There is a generalization of standard box-plots that I know of in which the lengths of the whiskers are adjusted to account for skewed data. The details are better explained in a very clear & concise white paper (Vandervieren, E., Hubert, M. (2004) "An adjusted boxplot for skewed distributions", see here).
There is an $\verb+R+$ implementation of this ($\verb+robustbase::adjbox()+$) as well as a matlab one (in a library called $\verb+libra+$).
I personally find it a better alternative to data transformation (though it is also based on an ad-hoc rule, see white paper).
Incidentally, I find I have something to add to whuber's example here. To the extend that we're discussing the whiskers' behaviour, we really should also consider what happens when considering contaminated data:
A0 <- rnorm(100)
A1 <- runif(20, -4.1, -4)
A2 <- runif(20, 4, 4.1)
B1 <- exp(c(A0, A1[1:10], A2[1:10]))
boxplot(sqrt(B1), col="red", main="un-adjusted boxplot of square root of data")
adjbox( B1, col="red", main="adjusted boxplot of data")
In this contamination model, B1 has essentially a log-normal distribution save for 20 percent of the data that are half left, half right outliers (the break down point of adjbox is the same as that of regular boxplots, i.e. it assumes that at most 25 percent of the data can be bad).
The graphs depict the classical boxplots of the transformed data (using the square root transformation)
and the adjusted boxplot of the non-transformed data.
Compared to adjusted boxplots, the former option masks the real outliers and labels good data as outliers. In general, it will contrive to hide any evidence of asymmetry in the data by classifying offending points as outliers.
In this example, the approach of using the standard boxplot on the square root of the data finds 13 outliers (all on the right), whereas the adjusted boxplot finds 10 right and 14 left outliers.
EDIT: adjusted box plots in a nutshell.
In 'classical' boxplots the whiskers are placed at:
$Q_1$-1.5*IQR and $Q_3$+1.5*IQR
where IQR is the inter-quantile range, $Q_1$ is the 25th percentile and $Q_3$ is the 75th percentile of the data. The rule of thumb is to regard everything outside the fence as dubious data (the fence is the interval between the two whiskers).
This rule of thumb is ad-hoc: the justification is that if the uncontaminated part of the data is approximately Gaussian, then less than 1% of the good data would be classified as bad using this rule.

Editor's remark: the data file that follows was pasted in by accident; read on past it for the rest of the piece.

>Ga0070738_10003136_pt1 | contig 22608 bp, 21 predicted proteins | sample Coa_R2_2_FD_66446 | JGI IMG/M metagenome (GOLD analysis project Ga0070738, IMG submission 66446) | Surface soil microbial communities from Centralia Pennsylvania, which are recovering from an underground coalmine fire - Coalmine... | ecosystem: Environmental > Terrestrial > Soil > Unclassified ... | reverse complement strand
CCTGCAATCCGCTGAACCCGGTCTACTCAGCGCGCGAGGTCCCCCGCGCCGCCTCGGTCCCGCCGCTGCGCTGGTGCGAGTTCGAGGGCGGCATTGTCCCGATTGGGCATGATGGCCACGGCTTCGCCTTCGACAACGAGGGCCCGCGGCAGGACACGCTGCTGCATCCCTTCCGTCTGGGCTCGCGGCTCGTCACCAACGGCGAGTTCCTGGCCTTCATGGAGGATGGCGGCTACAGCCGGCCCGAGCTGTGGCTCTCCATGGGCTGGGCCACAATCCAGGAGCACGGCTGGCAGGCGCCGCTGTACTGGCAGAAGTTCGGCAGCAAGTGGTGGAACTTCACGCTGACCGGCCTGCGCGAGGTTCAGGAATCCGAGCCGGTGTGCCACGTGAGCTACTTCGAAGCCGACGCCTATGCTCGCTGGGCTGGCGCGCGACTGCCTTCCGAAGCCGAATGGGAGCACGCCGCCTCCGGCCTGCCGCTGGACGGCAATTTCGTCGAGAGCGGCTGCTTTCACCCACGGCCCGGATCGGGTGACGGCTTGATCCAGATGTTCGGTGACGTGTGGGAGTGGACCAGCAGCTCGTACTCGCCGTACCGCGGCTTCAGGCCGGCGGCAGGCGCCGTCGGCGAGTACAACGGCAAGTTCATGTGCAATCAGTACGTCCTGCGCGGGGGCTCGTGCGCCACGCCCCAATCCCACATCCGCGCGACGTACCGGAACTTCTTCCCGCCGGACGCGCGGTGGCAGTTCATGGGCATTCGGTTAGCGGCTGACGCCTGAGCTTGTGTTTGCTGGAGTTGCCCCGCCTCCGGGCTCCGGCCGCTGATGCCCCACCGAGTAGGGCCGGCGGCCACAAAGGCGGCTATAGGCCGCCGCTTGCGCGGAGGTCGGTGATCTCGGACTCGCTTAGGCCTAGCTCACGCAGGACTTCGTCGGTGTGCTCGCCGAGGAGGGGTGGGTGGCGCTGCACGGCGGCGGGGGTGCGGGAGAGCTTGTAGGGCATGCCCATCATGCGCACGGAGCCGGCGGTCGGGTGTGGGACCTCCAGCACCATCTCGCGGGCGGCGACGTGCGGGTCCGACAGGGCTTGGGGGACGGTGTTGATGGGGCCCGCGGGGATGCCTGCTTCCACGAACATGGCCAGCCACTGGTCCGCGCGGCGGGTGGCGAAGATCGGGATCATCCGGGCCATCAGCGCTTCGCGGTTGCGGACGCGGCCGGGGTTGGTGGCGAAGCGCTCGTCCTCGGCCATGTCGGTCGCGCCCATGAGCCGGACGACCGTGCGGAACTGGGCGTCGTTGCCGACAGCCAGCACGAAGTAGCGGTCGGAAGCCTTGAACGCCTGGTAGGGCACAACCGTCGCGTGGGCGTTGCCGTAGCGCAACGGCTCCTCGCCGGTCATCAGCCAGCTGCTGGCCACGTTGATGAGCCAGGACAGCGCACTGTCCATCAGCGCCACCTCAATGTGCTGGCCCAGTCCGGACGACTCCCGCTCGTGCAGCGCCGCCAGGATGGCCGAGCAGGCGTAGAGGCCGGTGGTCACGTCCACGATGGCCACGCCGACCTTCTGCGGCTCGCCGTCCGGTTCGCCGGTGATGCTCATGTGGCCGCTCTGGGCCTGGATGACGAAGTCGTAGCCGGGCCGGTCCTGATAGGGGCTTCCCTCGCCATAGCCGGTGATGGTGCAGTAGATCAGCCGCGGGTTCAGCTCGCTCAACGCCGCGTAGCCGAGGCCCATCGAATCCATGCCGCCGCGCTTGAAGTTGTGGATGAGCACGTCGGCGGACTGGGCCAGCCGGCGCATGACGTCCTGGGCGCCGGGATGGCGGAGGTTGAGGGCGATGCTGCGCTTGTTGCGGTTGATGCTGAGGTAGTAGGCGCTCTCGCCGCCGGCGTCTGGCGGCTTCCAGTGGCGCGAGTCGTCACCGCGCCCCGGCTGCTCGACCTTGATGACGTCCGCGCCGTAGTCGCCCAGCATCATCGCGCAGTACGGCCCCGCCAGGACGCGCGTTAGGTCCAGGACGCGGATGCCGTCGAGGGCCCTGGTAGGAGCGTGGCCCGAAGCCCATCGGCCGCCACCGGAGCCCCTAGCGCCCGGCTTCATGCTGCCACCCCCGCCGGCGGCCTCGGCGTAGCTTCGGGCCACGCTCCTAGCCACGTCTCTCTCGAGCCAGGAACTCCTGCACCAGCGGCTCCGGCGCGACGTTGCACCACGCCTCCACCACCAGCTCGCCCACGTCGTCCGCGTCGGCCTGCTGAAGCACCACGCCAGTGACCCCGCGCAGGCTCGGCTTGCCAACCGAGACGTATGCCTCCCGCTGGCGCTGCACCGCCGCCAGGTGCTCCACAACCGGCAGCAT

A weakness of this fence-rule, as pointed out by the OP, is that the length of the two whiskers are identical, meaning the fence-rule only makes sense if the uncontaminated part of the data has a symmetric distribution.
A popular approach is to preserve the fence-rule and to adapt the data. The idea is to transform the data using some skew correcting monotonous transformation (square root or log or more generally box-cox transforms). This is somewhat messy approach: it relies on circular logic (the transformation should be chosen so as to correct the skewness of the uncontaminated part of the data, which is at this stage an un-observable) and tends to make the data harder to interpret visually. At any rate, this remains a strange procedure whereby one changes the data to preserve what is after all an ad-hoc rule.
An alternative is to leave the data untouched and change the whisker rule. The adjusted boxplot allows the length of each whisker to vary according to an index measuring the skewness of the uncontaminated part of the data:
$Q_1$-$\exp(M,\alpha)$1.5*IQR and $Q_3$+$\exp(M,\beta)$1.5*IQR
Where $M$ is an index of skewness of the uncontaminated part of the data (i.e., just as the median is a measure of location for the uncontaminated part of the data or the MAD a measure of spread for the uncontaminated part of the data) and $\alpha$ $\beta$ are numbers chosen such that for uncontaminated skewed distributions the probability of lying outside the fence is relatively small across a large collection of skewed distributions (this is the ad-hoc part of the fence rule).
For cases when the good part of the data is symmetric, $M\approx 0$ and we're back to the classical whiskers.
The authors suggest using the med-couple as an estimator of $M$ (see reference inside the white paper) because of its high efficiency (though in principle any robust skew index could be used). With this choice of $M$, they then calculated the optimal $\alpha$ and $\beta$ empirically (using a large number of skewed distributions) as:
$Q_1$-$\exp(-4M)$1.5*IQR and $Q_3$+$\exp(3M)$1.5*IQR, if $M\geq 0$
$Q_1$-$\exp(-3M)$1.5*IQR and $Q_3$+$\exp(4M)$1.5*IQR, if $M<0$